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Why do Most Cultures Have Flood Myths and Stories?

Behind the Great Wave at Kanagawa

Behind the Great Wave at Kanagawa

Flood Myths go Global

Flood myths have been around probably since man first started oral traditions. The most well known in Western culture is the story of Noah's flood from the Bible but there are many other stories. The Sumerians were probably the first to write down their flood myths with the story of Gilgamesh in around 2,600 BC.

In Europe Plato wrote of the city of Atlantis that swallowed up by the sea. It is said he got his story from the ancient Egyptians. This isn't to say that Europe did not have any original flood myths, as they did. The Arcadians, Samothrace, ancient Germans, Scandinavians, Celtic, Welsh, Lithuanian, Transylvanian, and Turkish peoples all had various forms of flood myths popping up in their culture.

In Asia the Vogul, Samoyeds, Yenisey-Ostyak, Kamchadale, Ataic, Tuvinian, Mongolian, Sagaiye, Buryat, Bhil, Kamar, Assam, Tamil, Lepcha, Tibetian, Singpho, Lushai, Lisu. Lolo, Jino, Karen, Chingpa, Chinese, Korean, Munda, Santal, Ho, Banar, Kammu, Zhuang, Sui, Shan, Tsuwo, Bunun, Ami, Benua-Jakun, Kelantan, Ifugao, Atá, Mandaya, Tinguian, Batak, Nias, Engano, Dusun, Dyak, Ot-Danom, Toradja, Alfoor, Rotti, and Nage all had their different versions of flood myths.

In Africa flood myths can be seen in the cultures of the Cameroon, Masai, Komililo Nandi, Kwaya, Pygmy, Ababua, Kikuyu, Bakongo, Basonge, Bena-Lulua , Yoruba, Ekoi, Efik-Ibibio, and Mandingo.

In Australia the Aboriginals of each region seemed to have a different flood myth and hundreds of tribes in the Americas each had their own wild stories of flooding as well. These stories often involved animals, sometimes rescuing people, sometimes riding the storm out with boats. In our current modern day world most of the major religions still have at least one flood myth among their texts.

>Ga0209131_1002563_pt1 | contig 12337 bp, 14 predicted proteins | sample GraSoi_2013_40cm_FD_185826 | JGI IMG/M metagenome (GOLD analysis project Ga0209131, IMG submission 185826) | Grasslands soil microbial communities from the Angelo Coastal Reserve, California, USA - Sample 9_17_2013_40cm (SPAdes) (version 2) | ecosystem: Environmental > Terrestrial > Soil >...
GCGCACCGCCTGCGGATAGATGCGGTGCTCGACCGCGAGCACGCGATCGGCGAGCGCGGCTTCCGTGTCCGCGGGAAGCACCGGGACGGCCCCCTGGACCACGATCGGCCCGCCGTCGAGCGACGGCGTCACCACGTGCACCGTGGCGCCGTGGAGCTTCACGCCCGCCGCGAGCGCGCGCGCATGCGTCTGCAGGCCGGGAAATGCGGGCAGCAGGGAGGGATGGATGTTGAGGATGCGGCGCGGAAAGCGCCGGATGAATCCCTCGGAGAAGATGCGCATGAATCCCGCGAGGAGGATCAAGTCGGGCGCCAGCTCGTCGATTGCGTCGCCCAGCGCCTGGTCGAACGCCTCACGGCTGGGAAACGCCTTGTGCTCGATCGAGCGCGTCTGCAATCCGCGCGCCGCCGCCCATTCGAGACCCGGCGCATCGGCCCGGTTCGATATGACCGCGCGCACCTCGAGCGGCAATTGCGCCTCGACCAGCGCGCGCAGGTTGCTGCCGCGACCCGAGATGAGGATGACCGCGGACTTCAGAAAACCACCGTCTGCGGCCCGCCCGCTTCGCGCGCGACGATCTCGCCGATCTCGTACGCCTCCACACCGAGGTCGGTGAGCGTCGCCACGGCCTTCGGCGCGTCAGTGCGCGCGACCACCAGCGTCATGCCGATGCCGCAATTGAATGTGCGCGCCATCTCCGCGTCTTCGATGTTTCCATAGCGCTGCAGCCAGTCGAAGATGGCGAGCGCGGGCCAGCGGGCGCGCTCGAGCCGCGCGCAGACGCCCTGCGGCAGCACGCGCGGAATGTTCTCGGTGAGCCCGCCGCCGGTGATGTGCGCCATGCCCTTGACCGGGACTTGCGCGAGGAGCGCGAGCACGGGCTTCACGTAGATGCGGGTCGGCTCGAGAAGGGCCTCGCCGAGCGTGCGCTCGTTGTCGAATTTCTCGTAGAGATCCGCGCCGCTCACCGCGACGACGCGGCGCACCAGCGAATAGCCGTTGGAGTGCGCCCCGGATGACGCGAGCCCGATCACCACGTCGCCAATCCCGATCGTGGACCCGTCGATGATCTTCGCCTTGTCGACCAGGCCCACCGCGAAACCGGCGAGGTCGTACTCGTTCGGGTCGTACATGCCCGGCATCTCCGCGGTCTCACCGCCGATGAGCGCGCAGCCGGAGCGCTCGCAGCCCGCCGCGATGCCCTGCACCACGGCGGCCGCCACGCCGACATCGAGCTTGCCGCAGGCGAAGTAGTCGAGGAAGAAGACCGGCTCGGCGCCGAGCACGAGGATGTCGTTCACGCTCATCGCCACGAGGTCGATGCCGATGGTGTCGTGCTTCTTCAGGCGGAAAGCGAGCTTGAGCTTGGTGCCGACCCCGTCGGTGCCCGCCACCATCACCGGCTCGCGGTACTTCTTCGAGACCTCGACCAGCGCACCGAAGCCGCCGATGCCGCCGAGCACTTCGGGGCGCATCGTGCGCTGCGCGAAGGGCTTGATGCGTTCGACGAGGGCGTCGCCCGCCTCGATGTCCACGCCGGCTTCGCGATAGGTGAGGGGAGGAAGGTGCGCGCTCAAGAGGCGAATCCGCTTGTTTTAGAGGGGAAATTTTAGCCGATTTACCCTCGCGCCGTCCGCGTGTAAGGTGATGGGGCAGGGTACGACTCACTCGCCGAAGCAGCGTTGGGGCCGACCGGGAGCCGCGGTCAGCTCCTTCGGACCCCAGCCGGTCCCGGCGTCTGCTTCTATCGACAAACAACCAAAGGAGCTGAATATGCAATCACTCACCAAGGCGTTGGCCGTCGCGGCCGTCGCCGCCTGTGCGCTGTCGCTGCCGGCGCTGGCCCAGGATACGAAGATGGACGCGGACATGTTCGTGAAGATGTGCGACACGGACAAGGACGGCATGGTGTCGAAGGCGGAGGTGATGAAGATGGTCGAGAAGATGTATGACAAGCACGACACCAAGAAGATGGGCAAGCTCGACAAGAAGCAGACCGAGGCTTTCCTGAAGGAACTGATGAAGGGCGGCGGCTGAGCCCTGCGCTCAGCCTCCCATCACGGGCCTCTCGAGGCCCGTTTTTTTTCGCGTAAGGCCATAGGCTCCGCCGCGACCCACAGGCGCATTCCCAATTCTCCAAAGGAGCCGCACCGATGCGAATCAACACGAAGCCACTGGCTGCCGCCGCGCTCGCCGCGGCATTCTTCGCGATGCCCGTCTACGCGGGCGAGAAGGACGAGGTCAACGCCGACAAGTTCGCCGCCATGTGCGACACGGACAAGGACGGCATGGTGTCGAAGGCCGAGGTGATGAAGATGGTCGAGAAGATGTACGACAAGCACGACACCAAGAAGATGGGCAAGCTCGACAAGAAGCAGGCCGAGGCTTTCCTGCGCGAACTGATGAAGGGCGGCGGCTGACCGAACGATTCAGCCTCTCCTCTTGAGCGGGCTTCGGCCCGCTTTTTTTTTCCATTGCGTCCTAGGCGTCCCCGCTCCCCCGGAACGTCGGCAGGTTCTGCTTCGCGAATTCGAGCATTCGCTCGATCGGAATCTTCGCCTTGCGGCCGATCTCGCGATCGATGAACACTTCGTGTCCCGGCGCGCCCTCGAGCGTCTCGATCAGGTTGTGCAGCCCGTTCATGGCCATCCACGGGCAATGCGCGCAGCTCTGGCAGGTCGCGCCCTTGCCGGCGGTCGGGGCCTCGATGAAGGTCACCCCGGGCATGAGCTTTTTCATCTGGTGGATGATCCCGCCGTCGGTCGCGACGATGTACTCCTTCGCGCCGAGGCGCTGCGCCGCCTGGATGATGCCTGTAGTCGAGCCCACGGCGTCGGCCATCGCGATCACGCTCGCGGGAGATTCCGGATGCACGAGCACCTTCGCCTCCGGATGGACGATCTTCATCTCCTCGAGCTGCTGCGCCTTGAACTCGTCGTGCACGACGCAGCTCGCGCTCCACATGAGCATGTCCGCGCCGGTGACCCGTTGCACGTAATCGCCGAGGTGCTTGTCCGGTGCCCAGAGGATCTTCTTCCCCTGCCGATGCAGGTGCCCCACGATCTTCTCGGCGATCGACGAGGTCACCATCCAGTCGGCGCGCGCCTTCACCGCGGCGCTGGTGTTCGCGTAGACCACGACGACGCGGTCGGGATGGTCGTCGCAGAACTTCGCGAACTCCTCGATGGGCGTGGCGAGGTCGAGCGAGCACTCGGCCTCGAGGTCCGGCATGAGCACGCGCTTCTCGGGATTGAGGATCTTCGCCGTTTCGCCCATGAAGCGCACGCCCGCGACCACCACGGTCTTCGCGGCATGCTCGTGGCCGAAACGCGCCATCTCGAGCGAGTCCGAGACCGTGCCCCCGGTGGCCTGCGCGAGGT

The Common Threads

Although all the flood myths vary, sometimes to large degrees, many of them have some thread of commonality. Often these stories are told about one human character or one human family. Animals are involved in many of these stories and there is almost always a moral, with the flood coming only after the human race has committed some wrong doing.

Theories about their Origin

It's long been noted that flood myths are one of a handful of stories that seem to be common in almost every culture. This may be because floods are a common experience to the human race when heavy rains, monsoons, tropical storms, tsunamis, and other natural occurrences flood and destroy human habitations. It could also be part of our collective conscience, something strange in and of itself. Collective conscience is thought to be a throw-back memory from Paleolithic times. It's one theory why many mythologies around the world have not only flood myths but also tales of water monsters and ape-men (possibly a memory of Neanderthals.) This theory is sketchy at best.

Cross-cultural germination can be the root of some of these flood myths. Scholars are quick to note that flood myths in the Middle East started with the Sumerians story of Gilgamesh but soon was followed by cultures that came after including the Babylonians and Hebrews. As each culture became more globalized these stories got passed around and took on the moral undertones of the societies adopting them, accounting for the variations in the tales.

One of the most interesting theories is that all these stories could have started out as one story that really happened sometime during the end of the last ice age when glaciers would have been melting rapidly making ocean waters rise and swallowing whole civilizations near the coasts. So far this theory has gone unproven as many anthropologists think that civilizations (such as the building of cities) wasn't possible until much later, citing the lack of evidence. However if this ancient culture were to exist records of their existence would be very difficult to find, probably being erased by the sea. It is an intriguing idea.